Any society that has diversity faces this issue. Differences if handled properly are healthy to a country. Celebrating differences has its place, it boils down to time and place when unity is called for.

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Re: Narendra Modi vs the Dynasty: Contrasting Ideas of India

Postby Anantha » 23 May 2014 05:57

http://www.business-standard.com/article/politics/modi-displeased-by-lobbying-say-bjp-sources-114052201473_1.html#.U353DBye8yk.twitter



The understanding within team Modi is interests with a footprint in the outgoing UPA government are trying to find a toehold in the next government by putting forth the case for technocrats as ministers of state. The Bharatiya Janata Party (BJP), however, is unwilling to accommodate these interests, especially as it has secured a majority on its own. Efforts to tout technocrats as handling key ministerial portfolios have been deeply resented.

A BJP senior privy to the process of Cabinet formation told Business Standard there wasn’t an iota of truth to the portfolios being discussed in the media. “It is pure speculation. Modiji has been too busy with other engagements to devote much time to it. The real brainstorming will start from tonight, when he lands in Delhi,” the leader said.


There you are Burkha, Ghose, dorknob, Shiela's Butt have been full of gas

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Re: Narendra Modi vs the Dynasty: Contrasting Ideas of India

Postby fanne » 23 May 2014 06:23

They are full of gas, right, that's the reason for their constipated look!! I believe this Karan Thappar guy has not gone for years!!

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Re: Narendra Modi vs the Dynasty: Contrasting Ideas of India

Postby Nirantar » 23 May 2014 06:24

Message to modi team- it may appear to be too early to say but bjp brass should start looking into identifying at least 2-3 modi like personalities in bjp to nurture. I wish modi has at least 25 years of healthy and full of vigour life ahead.

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Re: Narendra Modi vs the Dynasty: Contrasting Ideas of India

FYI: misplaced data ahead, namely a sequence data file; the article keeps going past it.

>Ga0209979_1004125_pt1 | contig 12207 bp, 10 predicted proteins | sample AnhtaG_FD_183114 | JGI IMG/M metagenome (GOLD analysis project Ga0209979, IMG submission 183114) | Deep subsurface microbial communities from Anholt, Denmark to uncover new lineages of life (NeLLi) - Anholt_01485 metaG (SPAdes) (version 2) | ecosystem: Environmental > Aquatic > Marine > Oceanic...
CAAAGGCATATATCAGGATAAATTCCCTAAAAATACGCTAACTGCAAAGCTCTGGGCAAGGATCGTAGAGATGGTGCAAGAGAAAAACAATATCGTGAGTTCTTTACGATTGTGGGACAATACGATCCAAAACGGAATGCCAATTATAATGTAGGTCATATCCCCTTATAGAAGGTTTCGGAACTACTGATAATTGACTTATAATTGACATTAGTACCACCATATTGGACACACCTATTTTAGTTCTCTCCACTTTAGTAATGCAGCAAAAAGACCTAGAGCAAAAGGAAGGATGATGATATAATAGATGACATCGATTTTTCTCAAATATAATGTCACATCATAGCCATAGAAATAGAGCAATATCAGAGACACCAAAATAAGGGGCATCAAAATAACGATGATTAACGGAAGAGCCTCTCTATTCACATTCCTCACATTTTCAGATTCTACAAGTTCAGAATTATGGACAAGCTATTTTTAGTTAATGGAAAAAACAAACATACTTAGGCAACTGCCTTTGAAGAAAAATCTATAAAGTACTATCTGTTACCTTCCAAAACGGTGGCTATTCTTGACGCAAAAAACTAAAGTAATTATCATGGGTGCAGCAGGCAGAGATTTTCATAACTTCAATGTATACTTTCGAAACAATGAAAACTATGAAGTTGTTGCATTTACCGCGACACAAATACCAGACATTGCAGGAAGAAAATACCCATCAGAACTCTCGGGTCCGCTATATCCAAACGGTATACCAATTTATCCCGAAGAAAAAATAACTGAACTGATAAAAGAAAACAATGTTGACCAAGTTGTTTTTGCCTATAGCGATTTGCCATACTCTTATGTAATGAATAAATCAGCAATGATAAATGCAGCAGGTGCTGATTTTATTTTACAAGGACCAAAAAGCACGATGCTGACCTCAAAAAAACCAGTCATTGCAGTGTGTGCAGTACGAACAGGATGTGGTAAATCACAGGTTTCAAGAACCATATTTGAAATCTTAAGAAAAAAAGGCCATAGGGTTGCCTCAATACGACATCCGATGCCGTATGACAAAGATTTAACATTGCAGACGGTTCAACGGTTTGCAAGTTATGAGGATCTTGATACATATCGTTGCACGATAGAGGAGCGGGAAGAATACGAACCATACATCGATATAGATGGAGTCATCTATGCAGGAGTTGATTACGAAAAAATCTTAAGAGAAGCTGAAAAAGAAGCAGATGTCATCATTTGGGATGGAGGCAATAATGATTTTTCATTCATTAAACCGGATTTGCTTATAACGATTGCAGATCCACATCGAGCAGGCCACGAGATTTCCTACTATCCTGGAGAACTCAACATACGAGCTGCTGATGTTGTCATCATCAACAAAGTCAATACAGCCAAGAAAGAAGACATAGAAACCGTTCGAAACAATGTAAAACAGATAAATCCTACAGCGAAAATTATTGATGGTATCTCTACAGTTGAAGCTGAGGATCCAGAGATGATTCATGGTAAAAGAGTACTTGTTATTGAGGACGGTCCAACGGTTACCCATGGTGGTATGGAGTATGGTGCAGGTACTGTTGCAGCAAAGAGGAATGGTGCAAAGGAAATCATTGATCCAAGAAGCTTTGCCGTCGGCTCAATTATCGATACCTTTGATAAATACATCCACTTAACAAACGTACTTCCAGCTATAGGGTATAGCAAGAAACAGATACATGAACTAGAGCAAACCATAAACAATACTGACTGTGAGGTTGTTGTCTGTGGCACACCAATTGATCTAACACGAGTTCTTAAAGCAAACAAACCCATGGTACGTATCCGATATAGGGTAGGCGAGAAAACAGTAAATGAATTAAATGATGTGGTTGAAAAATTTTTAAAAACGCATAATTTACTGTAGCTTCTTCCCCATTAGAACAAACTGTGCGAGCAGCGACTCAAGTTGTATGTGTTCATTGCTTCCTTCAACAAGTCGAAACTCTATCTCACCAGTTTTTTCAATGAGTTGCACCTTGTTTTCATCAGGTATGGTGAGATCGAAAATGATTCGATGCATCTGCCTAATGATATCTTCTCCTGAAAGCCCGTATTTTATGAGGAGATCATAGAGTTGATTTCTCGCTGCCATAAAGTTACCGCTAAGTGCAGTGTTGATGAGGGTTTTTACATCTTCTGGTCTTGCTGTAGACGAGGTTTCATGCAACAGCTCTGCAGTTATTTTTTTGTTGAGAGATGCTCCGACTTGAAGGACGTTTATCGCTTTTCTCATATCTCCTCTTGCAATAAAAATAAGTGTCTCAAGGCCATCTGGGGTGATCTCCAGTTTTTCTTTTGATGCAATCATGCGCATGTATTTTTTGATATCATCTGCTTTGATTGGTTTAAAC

Postby vivek.rao » 23 May 2014 06:31

Exclusive: How Amit Shah engineered the UP revolution


When Amit Shah was put in charge of UP around one year ago, he found the BJP in disarray. First, there was no leader in Lucknow whose face could represent the party, like Shivraj Singh Chouhan in Madhya Pradesh or Narendra Modi in Gujarat.

Then he discovered that the BJP had not fought any election at the panchayat or district level for more than a decade. As a result, the party's presence in UP's villages was thin.

He noticed that the biggest odds the BJP faced was in caste-acceptability. The Jatavs were loyal to the Bahujan Samaj Party. The Yadavs were with the Samajwadi Party. Muslims would never come to the BJP. So, to start with, the BJP confronted a loss of 40 percent of voters.

Beyond these disadvantages, all seats in UP had four-cornered contests. That made the election very difficult to navigate and predict.

The BJP has not been in power in UP for 17 years so the cadres' interest in the party was waning. Shah also saw that the Samajwadi Party used state government machinery to attract Muslims to its side, thus ensuring protection of its vote bank.

Amit Shah is from Gujarat, but in many ways UP is another country. Around 30 percent of the constituencies fall in a 'dark zone'. It is so underdeveloped that there is no television penetration, no newspapers and no modern gadgets. How to reach out to these areas and send Modi's message?

Amit Shah wanted every UP voter to know Modi. 'He must touch Modi somewhere' was his idea. In some sense, Shah knew his critics were right when they said he did not know UP. He was new to the land of the Ganga. To familiarise himself with the state, Shah travelled 93,000 km by road and rail in the last one year.

In all he spent 142 nights in villages and towns of different UP districts. Everywhere he ensured he had dinner of saunf-khichdi-chaas (fennel-rice and lentils-buttermilk) in workers' homes. In 52 districts, he addressed big meetings. He called another 40 or so meetings to touch all 80 constituencies. He met all candidates before their selection and after.

He created an excellent plan to counter each and every disadvantage. The problems were turned into challenges. First, as reported in Rediff.com earlier, Shah called a meeting of BJP candidates who had lost the assembly and Lok Sabha elections in Lucknow. He ensured that he thoroughly understood the reasons behind the voters' rejection of the BJP.

The next step was to officially disband all booth committees and form new ones with scientific planning. Efficiency and reliability were ensured.

The BJP believes the Samajwadi Party-Congress and BSP-Congress had a tacit understanding to defeat the BJP in the last four phases. The weaker candidates were asked to lie low so that a vote against the BJP did not get divided. Shah saw through the game and worked on the issue.

Mainly, his strategy to win UP veered around spreading the message of Hindu identity, projecting Modi's leadership, encashing anti-incumbency against the Samajwadi Party and United Progressive Alliance governments in Lucknow and Delhi respectively.